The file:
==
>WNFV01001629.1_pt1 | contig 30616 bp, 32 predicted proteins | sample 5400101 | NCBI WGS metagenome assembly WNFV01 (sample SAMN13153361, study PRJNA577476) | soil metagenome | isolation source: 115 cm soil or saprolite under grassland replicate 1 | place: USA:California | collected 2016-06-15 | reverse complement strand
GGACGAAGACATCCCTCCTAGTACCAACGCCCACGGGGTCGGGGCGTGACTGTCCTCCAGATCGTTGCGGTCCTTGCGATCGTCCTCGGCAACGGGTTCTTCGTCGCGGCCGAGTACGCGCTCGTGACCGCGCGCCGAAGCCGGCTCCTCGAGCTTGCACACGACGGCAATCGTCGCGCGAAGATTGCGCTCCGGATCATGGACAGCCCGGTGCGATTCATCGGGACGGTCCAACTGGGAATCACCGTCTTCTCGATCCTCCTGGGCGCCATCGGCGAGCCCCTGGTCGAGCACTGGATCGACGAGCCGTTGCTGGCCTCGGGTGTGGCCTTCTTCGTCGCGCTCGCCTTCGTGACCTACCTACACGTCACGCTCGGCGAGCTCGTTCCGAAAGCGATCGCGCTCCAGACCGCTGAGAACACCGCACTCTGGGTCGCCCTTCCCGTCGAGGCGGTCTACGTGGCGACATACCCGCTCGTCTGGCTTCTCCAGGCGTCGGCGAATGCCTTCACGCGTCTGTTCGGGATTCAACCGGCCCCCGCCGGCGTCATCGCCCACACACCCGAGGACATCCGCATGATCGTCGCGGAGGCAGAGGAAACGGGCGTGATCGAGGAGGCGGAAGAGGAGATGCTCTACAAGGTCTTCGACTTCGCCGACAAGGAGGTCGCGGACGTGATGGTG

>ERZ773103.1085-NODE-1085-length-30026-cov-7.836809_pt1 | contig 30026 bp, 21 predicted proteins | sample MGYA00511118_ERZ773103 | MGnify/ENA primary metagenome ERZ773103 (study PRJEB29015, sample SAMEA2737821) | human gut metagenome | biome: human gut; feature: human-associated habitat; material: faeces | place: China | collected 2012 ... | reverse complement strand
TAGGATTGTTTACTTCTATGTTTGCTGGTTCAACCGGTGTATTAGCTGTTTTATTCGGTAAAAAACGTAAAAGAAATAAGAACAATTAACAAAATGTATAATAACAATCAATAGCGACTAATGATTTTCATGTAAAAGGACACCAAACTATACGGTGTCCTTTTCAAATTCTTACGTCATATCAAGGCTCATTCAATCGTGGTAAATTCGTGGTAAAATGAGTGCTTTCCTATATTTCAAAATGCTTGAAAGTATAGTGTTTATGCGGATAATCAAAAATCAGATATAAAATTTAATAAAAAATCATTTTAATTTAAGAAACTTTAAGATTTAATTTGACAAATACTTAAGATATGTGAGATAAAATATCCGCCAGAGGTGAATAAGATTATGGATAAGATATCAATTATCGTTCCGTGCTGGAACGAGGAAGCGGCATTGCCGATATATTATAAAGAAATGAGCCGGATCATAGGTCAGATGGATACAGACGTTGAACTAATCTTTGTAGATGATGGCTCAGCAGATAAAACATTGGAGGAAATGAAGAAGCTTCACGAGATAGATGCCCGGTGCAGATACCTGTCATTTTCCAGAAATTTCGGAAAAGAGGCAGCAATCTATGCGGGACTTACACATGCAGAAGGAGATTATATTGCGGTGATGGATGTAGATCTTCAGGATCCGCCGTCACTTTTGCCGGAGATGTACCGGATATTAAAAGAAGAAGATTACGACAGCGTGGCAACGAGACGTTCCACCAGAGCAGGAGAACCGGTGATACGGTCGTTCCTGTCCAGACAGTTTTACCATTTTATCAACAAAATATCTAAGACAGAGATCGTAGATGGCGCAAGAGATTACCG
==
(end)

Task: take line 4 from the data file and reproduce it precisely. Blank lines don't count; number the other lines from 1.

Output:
TAGGATTGTTTACTTCTATGTTTGCTGGTTCAACCGGTGTATTAGCTGTTTTATTCGGTAAAAAACGTAAAAGAAATAAGAACAATTAACAAAATGTATAATAACAATCAATAGCGACTAATGATTTTCATGTAAAAGGACACCAAACTATACGGTGTCCTTTTCAAATTCTTACGTCATATCAAGGCTCATTCAATCGTGGTAAATTCGTGGTAAAATGAGTGCTTTCCTATATTTCAAAATGCTTGAAAGTATAGTGTTTATGCGGATAATCAAAAATCAGATATAAAATTTAATAAAAAATCATTTTAATTTAAGAAACTTTAAGATTTAATTTGACAAATACTTAAGATATGTGAGATAAAATATCCGCCAGAGGTGAATAAGATTATGGATAAGATATCAATTATCGTTCCGTGCTGGAACGAGGAAGCGGCATTGCCGATATATTATAAAGAAATGAGCCGGATCATAGGTCAGATGGATACAGACGTTGAACTAATCTTTGTAGATGATGGCTCAGCAGATAAAACATTGGAGGAAATGAAGAAGCTTCACGAGATAGATGCCCGGTGCAGATACCTGTCATTTTCCAGAAATTTCGGAAAAGAGGCAGCAATCTATGCGGGACTTACACATGCAGAAGGAGATTATATTGCGGTGATGGATGTAGATCTTCAGGATCCGCCGTCACTTTTGCCGGAGATGTACCGGATATTAAAAGAAGAAGATTACGACAGCGTGGCAACGAGACGTTCCACCAGAGCAGGAGAACCGGTGATACGGTCGTTCCTGTCCAGACAGTTTTACCATTTTATCAACAAAATATCTAAGACAGAGATCGTAGATGGCGCAAGAGATTACCG